Europe will bounce back

Investors who fled Europe last year may wish they had stuck around, says Andrew Van Sickle.

837-Wilders-634

Geert Wilders flopped, to investors' relief

Last year many investors "gave up on continental Europe", says Stephanie Flanders in the Financial Times. Money flowed out of European stocks for the first time in five years. As 2017 dawned this made sense: "the risk of further populist upsets in Europe was all that anybody could talk about". But the way things are going, investors who fled the continent in 2016 "may end up wishing they had given it one last shot".

Last week the pan-European FTSE Eurofirst 300 index jumped to a 16-month high. The EuroStoxx 50 Volatility index, Europe's equivalent of America's Vix volatility gauge which essentially tracks the level of fear in a market dropped to the lowest level since its inception in 1999. Investors were relieved that "European markets cleared the first of a cluster of potential pitfalls", says Digby Larner in Barron's, when the Dutch election last Wednesday failed to produce the populist surge from Geert Wilders's Freedom Party (PVV) that many had pencilled in.

The short-term relief was palpable, but the broader point is that "market judgements of populist political risks are flawed and sweeping", says John Authers in the FT. Last year they underestimated the odds, causing a massive slump in sterling. Now, though, they may be overestimating them. One prediction market gave Wilders's PVV an 80% chance of becoming the largest party last January.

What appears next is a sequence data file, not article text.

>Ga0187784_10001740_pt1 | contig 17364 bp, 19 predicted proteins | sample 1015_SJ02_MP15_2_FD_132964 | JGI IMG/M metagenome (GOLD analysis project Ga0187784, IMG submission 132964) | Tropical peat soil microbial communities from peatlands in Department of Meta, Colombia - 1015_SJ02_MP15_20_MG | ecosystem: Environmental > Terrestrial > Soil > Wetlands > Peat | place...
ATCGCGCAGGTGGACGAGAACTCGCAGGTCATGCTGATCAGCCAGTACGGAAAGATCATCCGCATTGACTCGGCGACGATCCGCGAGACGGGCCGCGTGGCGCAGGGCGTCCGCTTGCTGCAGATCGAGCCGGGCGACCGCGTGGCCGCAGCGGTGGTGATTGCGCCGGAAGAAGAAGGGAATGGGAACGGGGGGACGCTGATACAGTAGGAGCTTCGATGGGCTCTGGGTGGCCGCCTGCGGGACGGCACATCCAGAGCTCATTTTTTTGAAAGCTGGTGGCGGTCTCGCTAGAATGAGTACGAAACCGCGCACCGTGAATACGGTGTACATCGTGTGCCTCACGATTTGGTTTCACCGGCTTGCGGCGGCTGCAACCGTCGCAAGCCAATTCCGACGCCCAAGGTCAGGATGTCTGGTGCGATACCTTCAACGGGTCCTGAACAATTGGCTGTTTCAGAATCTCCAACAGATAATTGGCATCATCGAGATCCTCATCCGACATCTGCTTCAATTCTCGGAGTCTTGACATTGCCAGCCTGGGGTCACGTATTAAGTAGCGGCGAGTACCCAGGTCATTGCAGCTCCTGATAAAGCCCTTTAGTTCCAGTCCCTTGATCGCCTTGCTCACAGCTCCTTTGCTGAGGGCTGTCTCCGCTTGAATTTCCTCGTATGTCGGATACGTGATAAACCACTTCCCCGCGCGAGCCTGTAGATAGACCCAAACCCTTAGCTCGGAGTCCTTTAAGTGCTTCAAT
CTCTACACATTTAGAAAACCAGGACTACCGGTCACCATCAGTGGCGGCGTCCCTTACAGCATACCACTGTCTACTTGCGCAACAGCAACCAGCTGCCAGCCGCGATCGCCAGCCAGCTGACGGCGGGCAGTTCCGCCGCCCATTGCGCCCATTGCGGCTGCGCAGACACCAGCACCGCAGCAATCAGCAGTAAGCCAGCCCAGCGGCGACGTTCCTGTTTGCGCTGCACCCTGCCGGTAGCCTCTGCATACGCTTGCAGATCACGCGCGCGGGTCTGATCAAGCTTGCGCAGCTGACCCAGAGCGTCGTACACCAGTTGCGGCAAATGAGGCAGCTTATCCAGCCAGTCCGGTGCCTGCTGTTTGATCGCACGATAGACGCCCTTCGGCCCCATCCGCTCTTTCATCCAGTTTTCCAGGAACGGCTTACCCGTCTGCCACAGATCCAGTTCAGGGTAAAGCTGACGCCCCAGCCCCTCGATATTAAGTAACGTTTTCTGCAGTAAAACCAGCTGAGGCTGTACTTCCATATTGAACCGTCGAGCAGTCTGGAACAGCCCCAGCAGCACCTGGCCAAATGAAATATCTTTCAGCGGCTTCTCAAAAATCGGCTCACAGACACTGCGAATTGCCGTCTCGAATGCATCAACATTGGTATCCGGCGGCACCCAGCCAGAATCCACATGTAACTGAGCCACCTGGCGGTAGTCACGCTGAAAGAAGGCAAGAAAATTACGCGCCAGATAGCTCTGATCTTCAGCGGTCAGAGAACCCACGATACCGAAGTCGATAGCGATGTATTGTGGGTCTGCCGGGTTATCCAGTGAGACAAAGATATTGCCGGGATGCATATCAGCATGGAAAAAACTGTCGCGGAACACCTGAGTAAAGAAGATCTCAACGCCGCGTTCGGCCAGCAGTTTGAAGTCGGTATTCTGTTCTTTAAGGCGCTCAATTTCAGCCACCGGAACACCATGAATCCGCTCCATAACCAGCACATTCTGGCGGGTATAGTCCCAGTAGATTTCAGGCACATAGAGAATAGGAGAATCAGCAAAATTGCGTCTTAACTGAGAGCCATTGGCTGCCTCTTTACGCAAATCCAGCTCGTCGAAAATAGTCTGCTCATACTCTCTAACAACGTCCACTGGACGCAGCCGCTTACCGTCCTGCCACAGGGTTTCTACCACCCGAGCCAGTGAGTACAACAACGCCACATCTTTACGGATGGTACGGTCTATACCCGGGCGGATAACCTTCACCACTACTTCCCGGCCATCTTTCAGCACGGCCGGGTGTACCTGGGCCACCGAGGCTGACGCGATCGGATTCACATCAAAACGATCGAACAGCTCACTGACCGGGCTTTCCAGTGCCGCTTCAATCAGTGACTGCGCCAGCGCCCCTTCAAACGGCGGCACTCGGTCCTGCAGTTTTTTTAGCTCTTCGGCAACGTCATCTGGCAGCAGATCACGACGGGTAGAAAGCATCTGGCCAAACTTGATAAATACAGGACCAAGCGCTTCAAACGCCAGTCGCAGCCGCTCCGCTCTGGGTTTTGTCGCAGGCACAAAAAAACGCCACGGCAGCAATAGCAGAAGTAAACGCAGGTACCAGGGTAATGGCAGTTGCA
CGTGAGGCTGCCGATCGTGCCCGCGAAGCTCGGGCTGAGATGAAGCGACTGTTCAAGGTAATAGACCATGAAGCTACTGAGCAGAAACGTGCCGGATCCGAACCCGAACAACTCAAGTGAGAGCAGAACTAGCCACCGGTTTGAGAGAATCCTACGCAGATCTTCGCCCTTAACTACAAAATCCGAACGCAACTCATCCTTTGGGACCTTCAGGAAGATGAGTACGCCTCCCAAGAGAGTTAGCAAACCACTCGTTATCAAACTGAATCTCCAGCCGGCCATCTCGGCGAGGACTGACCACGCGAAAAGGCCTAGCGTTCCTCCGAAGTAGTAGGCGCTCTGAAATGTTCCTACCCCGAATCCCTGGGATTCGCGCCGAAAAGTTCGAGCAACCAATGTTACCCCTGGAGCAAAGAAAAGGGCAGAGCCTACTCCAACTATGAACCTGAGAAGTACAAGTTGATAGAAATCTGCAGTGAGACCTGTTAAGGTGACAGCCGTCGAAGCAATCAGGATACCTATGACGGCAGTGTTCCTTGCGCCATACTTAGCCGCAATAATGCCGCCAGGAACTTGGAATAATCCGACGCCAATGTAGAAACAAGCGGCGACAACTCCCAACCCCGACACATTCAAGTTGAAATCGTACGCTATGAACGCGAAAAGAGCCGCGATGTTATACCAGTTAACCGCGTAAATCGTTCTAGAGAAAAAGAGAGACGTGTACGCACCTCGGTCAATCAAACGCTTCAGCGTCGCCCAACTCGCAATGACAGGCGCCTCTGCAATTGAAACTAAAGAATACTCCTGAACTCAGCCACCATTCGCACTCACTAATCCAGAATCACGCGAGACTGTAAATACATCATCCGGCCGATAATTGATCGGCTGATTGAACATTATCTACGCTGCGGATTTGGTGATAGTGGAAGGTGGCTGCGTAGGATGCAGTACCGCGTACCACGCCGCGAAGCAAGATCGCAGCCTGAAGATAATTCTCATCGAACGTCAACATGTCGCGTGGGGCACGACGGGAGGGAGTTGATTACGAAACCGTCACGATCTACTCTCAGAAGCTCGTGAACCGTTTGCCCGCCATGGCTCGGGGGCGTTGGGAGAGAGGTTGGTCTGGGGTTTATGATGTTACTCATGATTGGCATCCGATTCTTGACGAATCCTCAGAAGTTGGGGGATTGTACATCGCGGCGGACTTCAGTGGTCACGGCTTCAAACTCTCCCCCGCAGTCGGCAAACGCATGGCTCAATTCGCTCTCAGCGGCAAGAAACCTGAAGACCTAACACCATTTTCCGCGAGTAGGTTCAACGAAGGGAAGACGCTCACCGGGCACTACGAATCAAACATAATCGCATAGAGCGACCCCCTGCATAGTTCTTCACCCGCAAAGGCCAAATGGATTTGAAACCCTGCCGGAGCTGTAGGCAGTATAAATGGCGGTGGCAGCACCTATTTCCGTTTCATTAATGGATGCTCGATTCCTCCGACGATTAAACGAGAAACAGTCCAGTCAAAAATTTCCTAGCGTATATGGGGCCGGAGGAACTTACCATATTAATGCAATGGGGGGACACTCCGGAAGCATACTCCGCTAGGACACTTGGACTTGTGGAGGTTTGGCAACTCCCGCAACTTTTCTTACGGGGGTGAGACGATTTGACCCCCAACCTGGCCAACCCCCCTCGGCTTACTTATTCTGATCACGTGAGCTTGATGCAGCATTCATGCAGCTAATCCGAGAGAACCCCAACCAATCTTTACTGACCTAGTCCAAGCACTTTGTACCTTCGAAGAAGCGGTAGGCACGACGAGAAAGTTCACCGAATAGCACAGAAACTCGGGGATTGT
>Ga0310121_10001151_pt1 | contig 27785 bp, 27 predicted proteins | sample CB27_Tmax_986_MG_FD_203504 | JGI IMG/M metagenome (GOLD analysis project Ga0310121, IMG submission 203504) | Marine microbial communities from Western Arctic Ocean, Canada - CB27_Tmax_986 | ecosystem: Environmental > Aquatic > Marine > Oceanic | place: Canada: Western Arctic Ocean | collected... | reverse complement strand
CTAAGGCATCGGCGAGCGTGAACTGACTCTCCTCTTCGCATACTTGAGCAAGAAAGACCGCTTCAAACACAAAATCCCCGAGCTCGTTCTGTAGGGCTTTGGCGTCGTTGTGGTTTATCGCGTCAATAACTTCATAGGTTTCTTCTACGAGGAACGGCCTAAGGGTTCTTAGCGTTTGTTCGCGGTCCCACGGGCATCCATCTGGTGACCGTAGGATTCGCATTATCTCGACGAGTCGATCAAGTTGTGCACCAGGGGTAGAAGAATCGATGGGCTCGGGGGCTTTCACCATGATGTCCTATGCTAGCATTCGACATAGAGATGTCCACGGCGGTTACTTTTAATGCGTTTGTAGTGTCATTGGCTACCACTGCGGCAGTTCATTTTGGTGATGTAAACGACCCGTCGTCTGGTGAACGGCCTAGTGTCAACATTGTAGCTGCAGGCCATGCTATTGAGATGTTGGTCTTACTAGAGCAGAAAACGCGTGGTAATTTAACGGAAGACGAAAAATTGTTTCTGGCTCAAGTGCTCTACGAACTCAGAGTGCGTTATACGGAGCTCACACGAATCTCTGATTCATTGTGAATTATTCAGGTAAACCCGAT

Similarly, its odds of the leader of the German anti-immigrant AfD, Frauke Petry, becoming chancellor look "wildly overdone". They are pegged at 11%, yet this would require her party to gain more than 50% of the vote "the blackest of swans, far eclipsing the election of Donald Trump". In France, Marine Le Pen has been struggling in the polls. The odds of Europe muddling through have improved.

If there is indeed too much political risk priced in, as Authers suggests, European stocks are a bargain. Consider that the FTSE Eurofirst 300 is on a price-to-book-value ratio of 1.8, as opposed to 3.1 for the US. The gap of 1.3 far exceeds that seen in 2010 before the sovereign debt crisis, when it was just 0.4.

In price/earnings (p/e) ratio terms, Europe also looks much better. Psigma Investment Management's Daniel Adams told Barron's that US stocks are on a p/e of 18, while their European counterparts cost 14.5. The average net profit margin is also much lower in Europe: 7% compared to 10.5% in America.

European equities' greater exposure to global growth is a further reason to expect more scope for a big jump in European profits compared to US ones. With political risk overestimated, and the European and global economies gathering strength, there should be plenty of life in the continental markets yet.

Modi tightens grip on India